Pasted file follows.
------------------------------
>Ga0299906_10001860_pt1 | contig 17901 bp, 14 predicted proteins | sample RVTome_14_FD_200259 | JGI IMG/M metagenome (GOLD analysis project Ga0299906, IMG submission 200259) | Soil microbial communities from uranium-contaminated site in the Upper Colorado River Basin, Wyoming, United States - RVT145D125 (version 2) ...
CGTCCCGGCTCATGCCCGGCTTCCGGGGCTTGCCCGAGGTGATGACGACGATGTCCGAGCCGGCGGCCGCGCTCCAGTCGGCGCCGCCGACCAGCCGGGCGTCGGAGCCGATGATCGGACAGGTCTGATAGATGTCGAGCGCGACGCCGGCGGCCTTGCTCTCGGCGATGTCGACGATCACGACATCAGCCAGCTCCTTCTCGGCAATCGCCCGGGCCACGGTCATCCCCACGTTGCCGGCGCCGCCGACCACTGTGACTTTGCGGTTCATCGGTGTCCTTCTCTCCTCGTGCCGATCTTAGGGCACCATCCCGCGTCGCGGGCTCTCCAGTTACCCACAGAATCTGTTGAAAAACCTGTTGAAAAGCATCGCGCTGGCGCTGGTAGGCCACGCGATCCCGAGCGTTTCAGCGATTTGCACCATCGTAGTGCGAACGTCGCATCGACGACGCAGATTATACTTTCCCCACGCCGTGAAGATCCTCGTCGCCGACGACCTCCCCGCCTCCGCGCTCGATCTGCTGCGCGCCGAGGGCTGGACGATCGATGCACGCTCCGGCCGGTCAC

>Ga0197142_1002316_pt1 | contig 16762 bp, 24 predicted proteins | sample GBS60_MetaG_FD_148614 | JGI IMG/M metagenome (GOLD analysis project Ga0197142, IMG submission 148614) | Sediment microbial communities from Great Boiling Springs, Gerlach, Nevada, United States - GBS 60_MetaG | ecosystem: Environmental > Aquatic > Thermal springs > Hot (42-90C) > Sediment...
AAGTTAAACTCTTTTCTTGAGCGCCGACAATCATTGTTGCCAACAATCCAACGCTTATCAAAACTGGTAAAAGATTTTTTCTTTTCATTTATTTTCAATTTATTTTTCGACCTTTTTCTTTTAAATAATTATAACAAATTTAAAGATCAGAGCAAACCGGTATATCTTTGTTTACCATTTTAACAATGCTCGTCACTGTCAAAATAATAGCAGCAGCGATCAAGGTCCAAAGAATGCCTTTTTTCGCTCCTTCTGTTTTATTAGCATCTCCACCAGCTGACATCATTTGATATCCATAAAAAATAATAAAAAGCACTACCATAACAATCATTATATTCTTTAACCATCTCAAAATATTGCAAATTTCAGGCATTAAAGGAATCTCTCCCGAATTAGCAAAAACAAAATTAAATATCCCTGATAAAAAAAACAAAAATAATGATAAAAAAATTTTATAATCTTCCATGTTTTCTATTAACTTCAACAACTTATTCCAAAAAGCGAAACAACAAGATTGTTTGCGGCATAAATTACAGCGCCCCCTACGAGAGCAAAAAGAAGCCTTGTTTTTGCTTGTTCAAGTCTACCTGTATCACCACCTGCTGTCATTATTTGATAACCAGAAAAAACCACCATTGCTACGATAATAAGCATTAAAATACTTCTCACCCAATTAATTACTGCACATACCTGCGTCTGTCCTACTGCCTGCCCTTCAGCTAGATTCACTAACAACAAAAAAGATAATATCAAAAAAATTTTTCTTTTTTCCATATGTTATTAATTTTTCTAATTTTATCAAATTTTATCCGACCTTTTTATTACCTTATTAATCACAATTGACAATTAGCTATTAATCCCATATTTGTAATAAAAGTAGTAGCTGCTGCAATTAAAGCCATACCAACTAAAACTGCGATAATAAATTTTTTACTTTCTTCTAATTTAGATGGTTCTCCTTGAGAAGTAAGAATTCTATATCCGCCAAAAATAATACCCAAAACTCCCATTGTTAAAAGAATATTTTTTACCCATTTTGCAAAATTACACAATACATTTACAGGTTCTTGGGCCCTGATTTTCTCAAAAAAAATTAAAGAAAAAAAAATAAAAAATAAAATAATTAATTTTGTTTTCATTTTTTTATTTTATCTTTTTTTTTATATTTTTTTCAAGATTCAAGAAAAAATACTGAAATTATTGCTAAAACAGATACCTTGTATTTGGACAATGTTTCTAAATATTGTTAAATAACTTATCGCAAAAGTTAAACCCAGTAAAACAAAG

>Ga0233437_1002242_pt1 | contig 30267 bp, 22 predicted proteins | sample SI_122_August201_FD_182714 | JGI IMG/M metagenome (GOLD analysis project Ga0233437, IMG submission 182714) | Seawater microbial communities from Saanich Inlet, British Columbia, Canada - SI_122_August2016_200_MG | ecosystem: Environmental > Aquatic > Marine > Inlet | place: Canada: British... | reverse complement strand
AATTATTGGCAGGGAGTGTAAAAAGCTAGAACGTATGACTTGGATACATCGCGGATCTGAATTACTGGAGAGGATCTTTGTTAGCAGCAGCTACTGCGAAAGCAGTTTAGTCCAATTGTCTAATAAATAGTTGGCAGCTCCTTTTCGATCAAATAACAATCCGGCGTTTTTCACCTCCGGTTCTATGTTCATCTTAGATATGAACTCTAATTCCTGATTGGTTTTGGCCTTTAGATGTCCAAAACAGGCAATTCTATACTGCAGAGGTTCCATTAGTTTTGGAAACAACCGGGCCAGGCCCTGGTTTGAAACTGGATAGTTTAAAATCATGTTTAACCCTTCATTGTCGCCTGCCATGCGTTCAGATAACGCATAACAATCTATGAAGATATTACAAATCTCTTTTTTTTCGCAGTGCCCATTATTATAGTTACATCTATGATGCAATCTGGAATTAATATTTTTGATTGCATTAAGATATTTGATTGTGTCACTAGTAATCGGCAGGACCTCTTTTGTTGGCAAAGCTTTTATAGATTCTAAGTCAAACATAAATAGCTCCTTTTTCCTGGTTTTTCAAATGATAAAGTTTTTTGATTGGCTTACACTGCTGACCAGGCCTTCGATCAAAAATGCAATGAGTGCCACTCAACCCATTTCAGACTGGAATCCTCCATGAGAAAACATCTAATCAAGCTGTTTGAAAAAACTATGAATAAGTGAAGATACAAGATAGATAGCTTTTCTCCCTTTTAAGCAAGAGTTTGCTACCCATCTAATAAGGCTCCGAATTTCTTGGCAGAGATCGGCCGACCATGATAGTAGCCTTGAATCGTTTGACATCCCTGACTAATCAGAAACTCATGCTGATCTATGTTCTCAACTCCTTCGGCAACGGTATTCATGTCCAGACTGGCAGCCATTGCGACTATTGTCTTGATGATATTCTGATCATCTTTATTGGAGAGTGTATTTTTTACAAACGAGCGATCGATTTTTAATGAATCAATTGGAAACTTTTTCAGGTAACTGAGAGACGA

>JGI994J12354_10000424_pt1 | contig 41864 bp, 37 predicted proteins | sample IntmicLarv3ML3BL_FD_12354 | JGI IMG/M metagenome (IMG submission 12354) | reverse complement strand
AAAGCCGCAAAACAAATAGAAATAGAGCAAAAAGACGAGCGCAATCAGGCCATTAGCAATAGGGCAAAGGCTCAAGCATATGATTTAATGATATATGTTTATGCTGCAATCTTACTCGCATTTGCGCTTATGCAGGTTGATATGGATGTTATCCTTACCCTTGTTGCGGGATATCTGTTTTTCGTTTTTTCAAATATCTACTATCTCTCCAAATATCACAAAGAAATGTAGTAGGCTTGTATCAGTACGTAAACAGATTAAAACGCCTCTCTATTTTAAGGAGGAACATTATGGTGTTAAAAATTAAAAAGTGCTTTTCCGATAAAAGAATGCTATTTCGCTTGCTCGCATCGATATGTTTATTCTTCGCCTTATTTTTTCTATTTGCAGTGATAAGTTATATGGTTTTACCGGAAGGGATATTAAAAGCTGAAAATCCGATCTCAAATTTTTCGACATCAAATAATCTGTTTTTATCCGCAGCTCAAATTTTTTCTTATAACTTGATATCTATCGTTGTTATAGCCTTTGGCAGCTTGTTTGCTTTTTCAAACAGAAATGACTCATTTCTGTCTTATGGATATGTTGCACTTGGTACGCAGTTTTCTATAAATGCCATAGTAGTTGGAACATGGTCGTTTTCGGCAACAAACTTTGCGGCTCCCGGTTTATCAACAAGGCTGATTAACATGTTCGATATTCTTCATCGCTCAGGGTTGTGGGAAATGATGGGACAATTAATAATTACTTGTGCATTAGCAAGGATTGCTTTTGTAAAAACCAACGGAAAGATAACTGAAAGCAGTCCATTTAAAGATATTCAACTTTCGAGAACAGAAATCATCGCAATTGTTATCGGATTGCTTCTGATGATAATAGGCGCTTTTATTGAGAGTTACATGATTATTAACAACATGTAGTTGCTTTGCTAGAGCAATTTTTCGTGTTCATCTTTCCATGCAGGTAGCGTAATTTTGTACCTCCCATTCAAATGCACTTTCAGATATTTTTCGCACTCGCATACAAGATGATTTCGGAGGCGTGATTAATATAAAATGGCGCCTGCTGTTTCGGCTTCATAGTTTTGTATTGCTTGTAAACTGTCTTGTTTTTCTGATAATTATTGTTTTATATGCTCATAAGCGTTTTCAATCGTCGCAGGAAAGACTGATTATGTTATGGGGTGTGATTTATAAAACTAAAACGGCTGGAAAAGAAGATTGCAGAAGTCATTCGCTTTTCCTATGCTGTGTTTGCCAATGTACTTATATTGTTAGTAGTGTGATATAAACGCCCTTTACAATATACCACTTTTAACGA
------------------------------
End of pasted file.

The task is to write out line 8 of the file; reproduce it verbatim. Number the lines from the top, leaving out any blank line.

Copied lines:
AAAGCCGCAAAACAAATAGAAATAGAGCAAAAAGACGAGCGCAATCAGGCCATTAGCAATAGGGCAAAGGCTCAAGCATATGATTTAATGATATATGTTTATGCTGCAATCTTACTCGCATTTGCGCTTATGCAGGTTGATATGGATGTTATCCTTACCCTTGTTGCGGGATATCTGTTTTTCGTTTTTTCAAATATCTACTATCTCTCCAAATATCACAAAGAAATGTAGTAGGCTTGTATCAGTACGTAAACAGATTAAAACGCCTCTCTATTTTAAGGAGGAACATTATGGTGTTAAAAATTAAAAAGTGCTTTTCCGATAAAAGAATGCTATTTCGCTTGCTCGCATCGATATGTTTATTCTTCGCCTTATTTTTTCTATTTGCAGTGATAAGTTATATGGTTTTACCGGAAGGGATATTAAAAGCTGAAAATCCGATCTCAAATTTTTCGACATCAAATAATCTGTTTTTATCCGCAGCTCAAATTTTTTCTTATAACTTGATATCTATCGTTGTTATAGCCTTTGGCAGCTTGTTTGCTTTTTCAAACAGAAATGACTCATTTCTGTCTTATGGATATGTTGCACTTGGTACGCAGTTTTCTATAAATGCCATAGTAGTTGGAACATGGTCGTTTTCGGCAACAAACTTTGCGGCTCCCGGTTTATCAACAAGGCTGATTAACATGTTCGATATTCTTCATCGCTCAGGGTTGTGGGAAATGATGGGACAATTAATAATTACTTGTGCATTAGCAAGGATTGCTTTTGTAAAAACCAACGGAAAGATAACTGAAAGCAGTCCATTTAAAGATATTCAACTTTCGAGAACAGAAATCATCGCAATTGTTATCGGATTGCTTCTGATGATAATAGGCGCTTTTATTGAGAGTTACATGATTATTAACAACATGTAGTTGCTTTGCTAGAGCAATTTTTCGTGTTCATCTTTCCATGCAGGTAGCGTAATTTTGTACCTCCCATTCAAATGCACTTTCAGATATTTTTCGCACTCGCATACAAGATGATTTCGGAGGCGTGATTAATATAAAATGGCGCCTGCTGTTTCGGCTTCATAGTTTTGTATTGCTTGTAAACTGTCTTGTTTTTCTGATAATTATTGTTTTATATGCTCATAAGCGTTTTCAATCGTCGCAGGAAAGACTGATTATGTTATGGGGTGTGATTTATAAAACTAAAACGGCTGGAAAAGAAGATTGCAGAAGTCATTCGCTTTTCCTATGCTGTGTTTGCCAATGTACTTATATTGTTAGTAGTGTGATATAAACGCCCTTTACAATATACCACTTTTAACGA